Mere disappointment not enough to give rise to estoppel
Statements made by contracting parties may give rise to enforceable rights. Where there is no contractual relationship, a party that has suffered detriment in reliance on statements made by another may still have remedies in equitable estoppel. In the latest decision dealing with assigned insurance claims, the High Court has clarified the meaning of detriment in this context.
In Doig v Tower Insurance Limited  NZHC 2997, the plaintiffs purchased an earthquake damaged property for $1.15 million and took an assignment of the vendor's insurance claim.
Under the Court of Appeal decision in Bryant v Primary Industries, new owners who are assigned the vendor's insurance claim are not entitled to the full cost of reinstatement. All that the plaintiffs were entitled to in this situation was the indemnity value. Tower and the EQC together paid the plaintiffs around $770,000 in late 2016, with Tower's contribution based on indemnity value.
The new owners in Doig did not challenge the Bryant principle. Rather, they claimed that while the agreement for sale and purchase was still conditional, Tower represented to them that they would be covered for full reinstatement. On this basis, the new owners argued that Tower now was estopped from changing its position to insist on paying only the indemnity value.
Requirements of estoppel
The High Court confirmed the well-established requirements of estoppel:
- [That] Tower's representation had created or encouraged their belief or expectation
- [That] Tower's representation was clear and unequivocal
- The new owners reasonably relied to their detriment on the representation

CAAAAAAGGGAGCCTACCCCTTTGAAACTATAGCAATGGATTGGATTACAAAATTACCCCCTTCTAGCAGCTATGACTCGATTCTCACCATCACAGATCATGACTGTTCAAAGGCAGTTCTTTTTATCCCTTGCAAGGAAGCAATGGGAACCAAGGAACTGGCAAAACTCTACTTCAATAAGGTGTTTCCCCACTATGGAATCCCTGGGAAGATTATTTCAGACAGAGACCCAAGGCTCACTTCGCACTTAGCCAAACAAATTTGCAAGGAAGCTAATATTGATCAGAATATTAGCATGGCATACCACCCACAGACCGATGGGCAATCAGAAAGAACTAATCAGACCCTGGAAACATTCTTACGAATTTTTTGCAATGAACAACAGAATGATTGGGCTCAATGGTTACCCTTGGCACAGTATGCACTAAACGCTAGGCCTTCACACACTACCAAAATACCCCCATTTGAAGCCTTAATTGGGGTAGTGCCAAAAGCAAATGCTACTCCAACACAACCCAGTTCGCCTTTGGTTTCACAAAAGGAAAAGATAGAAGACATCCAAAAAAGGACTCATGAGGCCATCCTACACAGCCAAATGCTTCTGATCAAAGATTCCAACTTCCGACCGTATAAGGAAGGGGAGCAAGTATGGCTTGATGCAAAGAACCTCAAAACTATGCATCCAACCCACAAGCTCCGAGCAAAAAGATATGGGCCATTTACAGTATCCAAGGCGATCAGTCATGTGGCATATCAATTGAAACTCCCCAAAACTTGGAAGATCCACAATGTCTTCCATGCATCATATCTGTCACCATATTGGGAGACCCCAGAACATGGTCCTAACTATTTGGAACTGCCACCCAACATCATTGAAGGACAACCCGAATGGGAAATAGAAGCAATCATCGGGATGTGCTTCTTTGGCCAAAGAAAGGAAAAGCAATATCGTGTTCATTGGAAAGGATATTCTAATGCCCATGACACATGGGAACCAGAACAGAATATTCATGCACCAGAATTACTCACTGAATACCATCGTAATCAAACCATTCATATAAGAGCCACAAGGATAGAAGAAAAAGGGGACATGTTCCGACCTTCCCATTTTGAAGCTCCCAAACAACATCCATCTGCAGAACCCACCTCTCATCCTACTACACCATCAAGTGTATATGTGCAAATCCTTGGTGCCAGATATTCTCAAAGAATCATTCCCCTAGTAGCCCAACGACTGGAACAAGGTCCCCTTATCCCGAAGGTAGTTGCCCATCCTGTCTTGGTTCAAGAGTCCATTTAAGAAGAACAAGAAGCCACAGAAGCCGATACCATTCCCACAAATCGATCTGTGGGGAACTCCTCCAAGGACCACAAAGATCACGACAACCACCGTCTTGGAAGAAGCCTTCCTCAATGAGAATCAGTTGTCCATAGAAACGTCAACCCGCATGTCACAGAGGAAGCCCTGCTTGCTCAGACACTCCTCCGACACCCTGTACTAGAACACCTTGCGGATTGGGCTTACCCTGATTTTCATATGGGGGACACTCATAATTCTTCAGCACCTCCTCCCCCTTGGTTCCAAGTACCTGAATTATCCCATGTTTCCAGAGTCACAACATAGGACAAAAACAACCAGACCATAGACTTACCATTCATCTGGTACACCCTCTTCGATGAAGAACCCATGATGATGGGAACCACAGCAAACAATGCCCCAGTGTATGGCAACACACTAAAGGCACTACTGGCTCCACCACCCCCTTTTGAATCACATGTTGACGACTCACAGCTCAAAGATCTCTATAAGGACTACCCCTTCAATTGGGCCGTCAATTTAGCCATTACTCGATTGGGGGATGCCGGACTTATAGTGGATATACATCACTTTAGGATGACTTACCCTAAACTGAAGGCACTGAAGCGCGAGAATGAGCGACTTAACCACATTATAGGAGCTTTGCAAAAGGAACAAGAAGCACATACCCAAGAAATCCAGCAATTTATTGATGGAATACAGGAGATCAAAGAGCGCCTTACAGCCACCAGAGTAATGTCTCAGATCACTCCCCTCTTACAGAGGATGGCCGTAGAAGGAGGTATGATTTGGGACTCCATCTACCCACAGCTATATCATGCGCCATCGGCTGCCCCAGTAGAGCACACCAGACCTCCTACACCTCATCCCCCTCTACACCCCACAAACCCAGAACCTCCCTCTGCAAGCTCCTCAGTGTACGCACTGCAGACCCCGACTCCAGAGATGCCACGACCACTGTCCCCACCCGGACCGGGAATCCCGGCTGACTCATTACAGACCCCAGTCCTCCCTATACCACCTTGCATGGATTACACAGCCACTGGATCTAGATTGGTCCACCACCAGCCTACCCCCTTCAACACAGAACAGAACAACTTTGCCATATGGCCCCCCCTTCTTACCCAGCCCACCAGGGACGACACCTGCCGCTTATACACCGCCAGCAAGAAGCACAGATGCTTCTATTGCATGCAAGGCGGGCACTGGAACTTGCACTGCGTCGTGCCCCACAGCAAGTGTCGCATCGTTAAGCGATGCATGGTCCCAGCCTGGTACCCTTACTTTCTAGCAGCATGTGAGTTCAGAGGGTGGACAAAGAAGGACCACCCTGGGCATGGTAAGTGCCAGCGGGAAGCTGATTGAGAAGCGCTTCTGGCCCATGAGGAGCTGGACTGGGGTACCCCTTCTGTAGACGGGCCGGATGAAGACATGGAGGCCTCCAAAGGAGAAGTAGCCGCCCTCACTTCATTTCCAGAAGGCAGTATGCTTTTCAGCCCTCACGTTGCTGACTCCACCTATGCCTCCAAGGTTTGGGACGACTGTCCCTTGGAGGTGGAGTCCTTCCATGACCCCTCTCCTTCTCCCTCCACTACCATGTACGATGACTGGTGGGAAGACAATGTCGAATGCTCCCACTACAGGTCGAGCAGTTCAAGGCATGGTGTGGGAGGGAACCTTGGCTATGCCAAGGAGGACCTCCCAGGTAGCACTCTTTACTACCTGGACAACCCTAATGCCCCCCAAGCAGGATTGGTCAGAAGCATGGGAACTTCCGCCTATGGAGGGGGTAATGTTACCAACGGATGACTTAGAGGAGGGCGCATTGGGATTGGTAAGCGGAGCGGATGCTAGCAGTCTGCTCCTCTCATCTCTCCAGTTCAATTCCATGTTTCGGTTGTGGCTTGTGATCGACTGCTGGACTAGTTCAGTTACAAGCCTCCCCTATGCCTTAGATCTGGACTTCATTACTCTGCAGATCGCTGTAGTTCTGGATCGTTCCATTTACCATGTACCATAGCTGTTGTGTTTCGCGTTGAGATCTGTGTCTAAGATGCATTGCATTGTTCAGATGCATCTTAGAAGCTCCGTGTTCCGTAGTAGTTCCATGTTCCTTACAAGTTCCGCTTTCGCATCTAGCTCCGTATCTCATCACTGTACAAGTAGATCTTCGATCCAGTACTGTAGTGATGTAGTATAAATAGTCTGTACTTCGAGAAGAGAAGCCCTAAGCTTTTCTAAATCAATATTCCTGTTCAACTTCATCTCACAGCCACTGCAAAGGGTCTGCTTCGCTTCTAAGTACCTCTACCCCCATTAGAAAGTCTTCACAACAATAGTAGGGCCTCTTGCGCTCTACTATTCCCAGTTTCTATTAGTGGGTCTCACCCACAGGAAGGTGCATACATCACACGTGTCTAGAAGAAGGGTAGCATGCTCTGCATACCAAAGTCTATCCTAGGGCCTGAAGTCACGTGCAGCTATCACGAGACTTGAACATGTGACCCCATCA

- It would be unconscionable for Tower to depart from the belief or expectation
Tower submitted that its statements were:
- Not clear and unequivocal representations
- Could not have been relied on by the new owners in purchasing the property, since the new owners were already bound by the agreement to purchase when the statements were made
The Court did not find it necessary to come to any conclusions on these points, but did express doubts over whether the representations relied upon were sufficiently clear and unequivocal.
Most crucially, Tower argued that the new owners did not suffer any detriment as a result of their alleged reliance, and that this was fatal to the claim. Tower introduced valuation evidence showing that after taking into account the payments by EQC and Tower, the new owners had actually purchased an asset worth more than their net outlay.
The new owners argued that they expected they would be entitled to full reinstatement costs, and Tower's refusal to pay the claim on that basis was sufficient to constitute detriment. They offered no other evidence of loss suffered as a result of their purchase of the property.
The High Court accepted Tower's position that a mere failure to fulfil an expectation is not enough to constitute detriment so as to found an estoppel. The new owners had the onus of demonstrating detriment and they failed to do so.
The High Court has confirmed that the basis of an action in estoppel is to remedy detrimental consequences to the plaintiff arising from having acted upon the defendant's representation. It does not respond to those suffering mere disappointment from not having their expectations fulfilled.
The new owners also sought interest from the date of loss on the indemnity payment made by Tower in late 2016. Tower defended this claim on the basis that it was not liable to pay any amount to the new owners until EQC assessed the damage to be over its statutory cap.
The Court held that the four month delay between EQC assessing the property to be over its statutory cap and Tower's payment was not unreasonable in the circumstances and declined the new owners' claim for interest.
The principles applying to the assignment of insurance claims in Bryant will be considered by the Court of Appeal in early 2018 in Xu v IAG New Zealand.